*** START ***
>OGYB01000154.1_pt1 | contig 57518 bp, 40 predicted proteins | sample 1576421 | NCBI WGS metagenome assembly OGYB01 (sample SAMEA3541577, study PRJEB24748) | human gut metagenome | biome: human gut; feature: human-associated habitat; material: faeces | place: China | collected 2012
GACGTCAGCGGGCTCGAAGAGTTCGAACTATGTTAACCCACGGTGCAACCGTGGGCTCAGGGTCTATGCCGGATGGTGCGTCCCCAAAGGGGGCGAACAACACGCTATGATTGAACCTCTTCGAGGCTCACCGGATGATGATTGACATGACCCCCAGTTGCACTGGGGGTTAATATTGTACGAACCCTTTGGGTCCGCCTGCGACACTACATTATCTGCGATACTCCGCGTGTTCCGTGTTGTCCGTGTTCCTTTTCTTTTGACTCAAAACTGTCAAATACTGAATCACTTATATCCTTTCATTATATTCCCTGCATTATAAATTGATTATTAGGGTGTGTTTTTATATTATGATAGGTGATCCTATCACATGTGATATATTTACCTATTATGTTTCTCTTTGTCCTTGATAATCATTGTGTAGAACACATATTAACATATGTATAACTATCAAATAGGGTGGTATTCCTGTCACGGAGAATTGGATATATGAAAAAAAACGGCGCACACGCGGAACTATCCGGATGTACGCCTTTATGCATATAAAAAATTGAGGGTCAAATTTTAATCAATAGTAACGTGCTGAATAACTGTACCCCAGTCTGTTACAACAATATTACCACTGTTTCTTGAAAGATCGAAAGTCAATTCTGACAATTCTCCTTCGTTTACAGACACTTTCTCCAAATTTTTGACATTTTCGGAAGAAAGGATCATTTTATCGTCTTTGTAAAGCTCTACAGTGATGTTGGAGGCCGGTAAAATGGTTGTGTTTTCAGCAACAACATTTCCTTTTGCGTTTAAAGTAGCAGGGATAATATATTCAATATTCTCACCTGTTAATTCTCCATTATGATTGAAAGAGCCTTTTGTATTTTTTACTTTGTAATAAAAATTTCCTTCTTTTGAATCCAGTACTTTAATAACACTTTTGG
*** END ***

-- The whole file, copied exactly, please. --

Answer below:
>OGYB01000154.1_pt1 | contig 57518 bp, 40 predicted proteins | sample 1576421 | NCBI WGS metagenome assembly OGYB01 (sample SAMEA3541577, study PRJEB24748) | human gut metagenome | biome: human gut; feature: human-associated habitat; material: faeces | place: China | collected 2012
GACGTCAGCGGGCTCGAAGAGTTCGAACTATGTTAACCCACGGTGCAACCGTGGGCTCAGGGTCTATGCCGGATGGTGCGTCCCCAAAGGGGGCGAACAACACGCTATGATTGAACCTCTTCGAGGCTCACCGGATGATGATTGACATGACCCCCAGTTGCACTGGGGGTTAATATTGTACGAACCCTTTGGGTCCGCCTGCGACACTACATTATCTGCGATACTCCGCGTGTTCCGTGTTGTCCGTGTTCCTTTTCTTTTGACTCAAAACTGTCAAATACTGAATCACTTATATCCTTTCATTATATTCCCTGCATTATAAATTGATTATTAGGGTGTGTTTTTATATTATGATAGGTGATCCTATCACATGTGATATATTTACCTATTATGTTTCTCTTTGTCCTTGATAATCATTGTGTAGAACACATATTAACATATGTATAACTATCAAATAGGGTGGTATTCCTGTCACGGAGAATTGGATATATGAAAAAAAACGGCGCACACGCGGAACTATCCGGATGTACGCCTTTATGCATATAAAAAATTGAGGGTCAAATTTTAATCAATAGTAACGTGCTGAATAACTGTACCCCAGTCTGTTACAACAATATTACCACTGTTTCTTGAAAGATCGAAAGTCAATTCTGACAATTCTCCTTCGTTTACAGACACTTTCTCCAAATTTTTGACATTTTCGGAAGAAAGGATCATTTTATCGTCTTTGTAAAGCTCTACAGTGATGTTGGAGGCCGGTAAAATGGTTGTGTTTTCAGCAACAACATTTCCTTTTGCGTTTAAAGTAGCAGGGATAATATATTCAATATTCTCACCTGTTAATTCTCCATTATGATTGAAAGAGCCTTTTGTATTTTTTACTTTGTAATAAAAATTTCCTTCTTTTGAATCCAGTACTTTAATAACACTTTTGG